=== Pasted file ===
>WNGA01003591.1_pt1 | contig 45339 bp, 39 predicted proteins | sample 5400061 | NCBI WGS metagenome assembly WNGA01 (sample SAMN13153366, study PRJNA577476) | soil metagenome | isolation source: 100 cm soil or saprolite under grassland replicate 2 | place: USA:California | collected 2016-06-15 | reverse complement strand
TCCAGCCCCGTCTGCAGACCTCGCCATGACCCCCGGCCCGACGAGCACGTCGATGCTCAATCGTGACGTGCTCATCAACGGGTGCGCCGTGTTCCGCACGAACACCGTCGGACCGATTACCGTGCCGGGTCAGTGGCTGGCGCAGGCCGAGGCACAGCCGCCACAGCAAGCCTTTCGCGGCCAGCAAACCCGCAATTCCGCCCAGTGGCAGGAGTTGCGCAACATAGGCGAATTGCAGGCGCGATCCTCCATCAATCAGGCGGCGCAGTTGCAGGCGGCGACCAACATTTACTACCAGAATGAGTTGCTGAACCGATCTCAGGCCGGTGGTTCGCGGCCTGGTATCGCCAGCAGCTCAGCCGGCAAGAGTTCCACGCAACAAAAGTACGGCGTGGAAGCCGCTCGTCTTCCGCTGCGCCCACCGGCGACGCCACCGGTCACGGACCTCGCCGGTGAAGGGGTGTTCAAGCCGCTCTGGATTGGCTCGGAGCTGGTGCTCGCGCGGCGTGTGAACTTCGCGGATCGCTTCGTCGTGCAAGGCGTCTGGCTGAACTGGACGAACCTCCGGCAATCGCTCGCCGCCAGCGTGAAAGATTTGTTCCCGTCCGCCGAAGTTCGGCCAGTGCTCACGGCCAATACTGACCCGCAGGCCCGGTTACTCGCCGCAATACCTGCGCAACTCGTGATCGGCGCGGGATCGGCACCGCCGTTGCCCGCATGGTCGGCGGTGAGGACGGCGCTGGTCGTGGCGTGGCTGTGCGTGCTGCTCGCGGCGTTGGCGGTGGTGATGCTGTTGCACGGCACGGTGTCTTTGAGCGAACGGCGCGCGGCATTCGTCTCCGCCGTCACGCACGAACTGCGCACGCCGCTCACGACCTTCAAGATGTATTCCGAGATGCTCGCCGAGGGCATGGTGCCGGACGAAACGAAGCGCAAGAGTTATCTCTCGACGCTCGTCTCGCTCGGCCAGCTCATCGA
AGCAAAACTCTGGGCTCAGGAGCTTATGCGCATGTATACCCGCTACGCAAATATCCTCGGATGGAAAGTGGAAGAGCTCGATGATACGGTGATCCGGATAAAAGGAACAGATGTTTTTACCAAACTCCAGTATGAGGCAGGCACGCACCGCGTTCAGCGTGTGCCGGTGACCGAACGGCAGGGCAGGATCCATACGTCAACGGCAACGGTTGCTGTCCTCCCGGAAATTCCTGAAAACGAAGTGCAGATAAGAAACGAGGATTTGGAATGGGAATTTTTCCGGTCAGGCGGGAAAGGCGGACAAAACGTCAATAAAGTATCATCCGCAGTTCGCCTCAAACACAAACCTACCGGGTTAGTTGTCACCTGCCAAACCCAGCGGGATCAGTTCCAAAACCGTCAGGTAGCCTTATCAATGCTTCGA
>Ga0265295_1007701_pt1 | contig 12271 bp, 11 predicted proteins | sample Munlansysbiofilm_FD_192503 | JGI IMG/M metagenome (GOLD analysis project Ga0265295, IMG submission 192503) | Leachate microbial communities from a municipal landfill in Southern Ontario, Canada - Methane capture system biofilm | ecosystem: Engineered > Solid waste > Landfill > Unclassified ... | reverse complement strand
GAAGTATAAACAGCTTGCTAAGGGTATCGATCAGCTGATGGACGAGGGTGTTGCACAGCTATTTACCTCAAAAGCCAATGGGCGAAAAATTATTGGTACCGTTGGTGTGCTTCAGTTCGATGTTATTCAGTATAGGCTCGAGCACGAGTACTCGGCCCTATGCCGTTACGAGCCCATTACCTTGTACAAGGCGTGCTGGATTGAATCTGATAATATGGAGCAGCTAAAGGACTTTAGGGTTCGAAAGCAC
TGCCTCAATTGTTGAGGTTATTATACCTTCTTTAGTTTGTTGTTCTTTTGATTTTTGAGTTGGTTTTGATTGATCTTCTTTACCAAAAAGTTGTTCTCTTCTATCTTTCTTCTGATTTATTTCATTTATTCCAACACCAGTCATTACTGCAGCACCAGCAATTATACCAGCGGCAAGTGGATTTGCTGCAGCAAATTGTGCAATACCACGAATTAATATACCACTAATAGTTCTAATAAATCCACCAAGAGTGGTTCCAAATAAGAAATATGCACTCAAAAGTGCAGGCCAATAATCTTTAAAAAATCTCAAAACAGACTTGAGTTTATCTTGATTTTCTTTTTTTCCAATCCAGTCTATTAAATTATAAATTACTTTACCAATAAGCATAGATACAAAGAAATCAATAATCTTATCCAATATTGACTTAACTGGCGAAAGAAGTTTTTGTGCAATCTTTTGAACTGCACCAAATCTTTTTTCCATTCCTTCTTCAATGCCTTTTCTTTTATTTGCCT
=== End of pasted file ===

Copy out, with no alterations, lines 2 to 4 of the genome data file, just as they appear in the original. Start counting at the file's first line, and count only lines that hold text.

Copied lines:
TCCAGCCCCGTCTGCAGACCTCGCCATGACCCCCGGCCCGACGAGCACGTCGATGCTCAATCGTGACGTGCTCATCAACGGGTGCGCCGTGTTCCGCACGAACACCGTCGGACCGATTACCGTGCCGGGTCAGTGGCTGGCGCAGGCCGAGGCACAGCCGCCACAGCAAGCCTTTCGCGGCCAGCAAACCCGCAATTCCGCCCAGTGGCAGGAGTTGCGCAACATAGGCGAATTGCAGGCGCGATCCTCCATCAATCAGGCGGCGCAGTTGCAGGCGGCGACCAACATTTACTACCAGAATGAGTTGCTGAACCGATCTCAGGCCGGTGGTTCGCGGCCTGGTATCGCCAGCAGCTCAGCCGGCAAGAGTTCCACGCAACAAAAGTACGGCGTGGAAGCCGCTCGTCTTCCGCTGCGCCCACCGGCGACGCCACCGGTCACGGACCTCGCCGGTGAAGGGGTGTTCAAGCCGCTCTGGATTGGCTCGGAGCTGGTGCTCGCGCGGCGTGTGAACTTCGCGGATCGCTTCGTCGTGCAAGGCGTCTGGCTGAACTGGACGAACCTCCGGCAATCGCTCGCCGCCAGCGTGAAAGATTTGTTCCCGTCCGCCGAAGTTCGGCCAGTGCTCACGGCCAATACTGACCCGCAGGCCCGGTTACTCGCCGCAATACCTGCGCAACTCGTGATCGGCGCGGGATCGGCACCGCCGTTGCCCGCATGGTCGGCGGTGAGGACGGCGCTGGTCGTGGCGTGGCTGTGCGTGCTGCTCGCGGCGTTGGCGGTGGTGATGCTGTTGCACGGCACGGTGTCTTTGAGCGAACGGCGCGCGGCATTCGTCTCCGCCGTCACGCACGAACTGCGCACGCCGCTCACGACCTTCAAGATGTATTCCGAGATGCTCGCCGAGGGCATGGTGCCGGACGAAACGAAGCGCAAGAGTTATCTCTCGACGCTCGTCTCGCTCGGCCAGCTCATCGA
AGCAAAACTCTGGGCTCAGGAGCTTATGCGCATGTATACCCGCTACGCAAATATCCTCGGATGGAAAGTGGAAGAGCTCGATGATACGGTGATCCGGATAAAAGGAACAGATGTTTTTACCAAACTCCAGTATGAGGCAGGCACGCACCGCGTTCAGCGTGTGCCGGTGACCGAACGGCAGGGCAGGATCCATACGTCAACGGCAACGGTTGCTGTCCTCCCGGAAATTCCTGAAAACGAAGTGCAGATAAGAAACGAGGATTTGGAATGGGAATTTTTCCGGTCAGGCGGGAAAGGCGGACAAAACGTCAATAAAGTATCATCCGCAGTTCGCCTCAAACACAAACCTACCGGGTTAGTTGTCACCTGCCAAACCCAGCGGGATCAGTTCCAAAACCGTCAGGTAGCCTTATCAATGCTTCGA
>Ga0265295_1007701_pt1 | contig 12271 bp, 11 predicted proteins | sample Munlansysbiofilm_FD_192503 | JGI IMG/M metagenome (GOLD analysis project Ga0265295, IMG submission 192503) | Leachate microbial communities from a municipal landfill in Southern Ontario, Canada - Methane capture system biofilm | ecosystem: Engineered > Solid waste > Landfill > Unclassified ... | reverse complement strand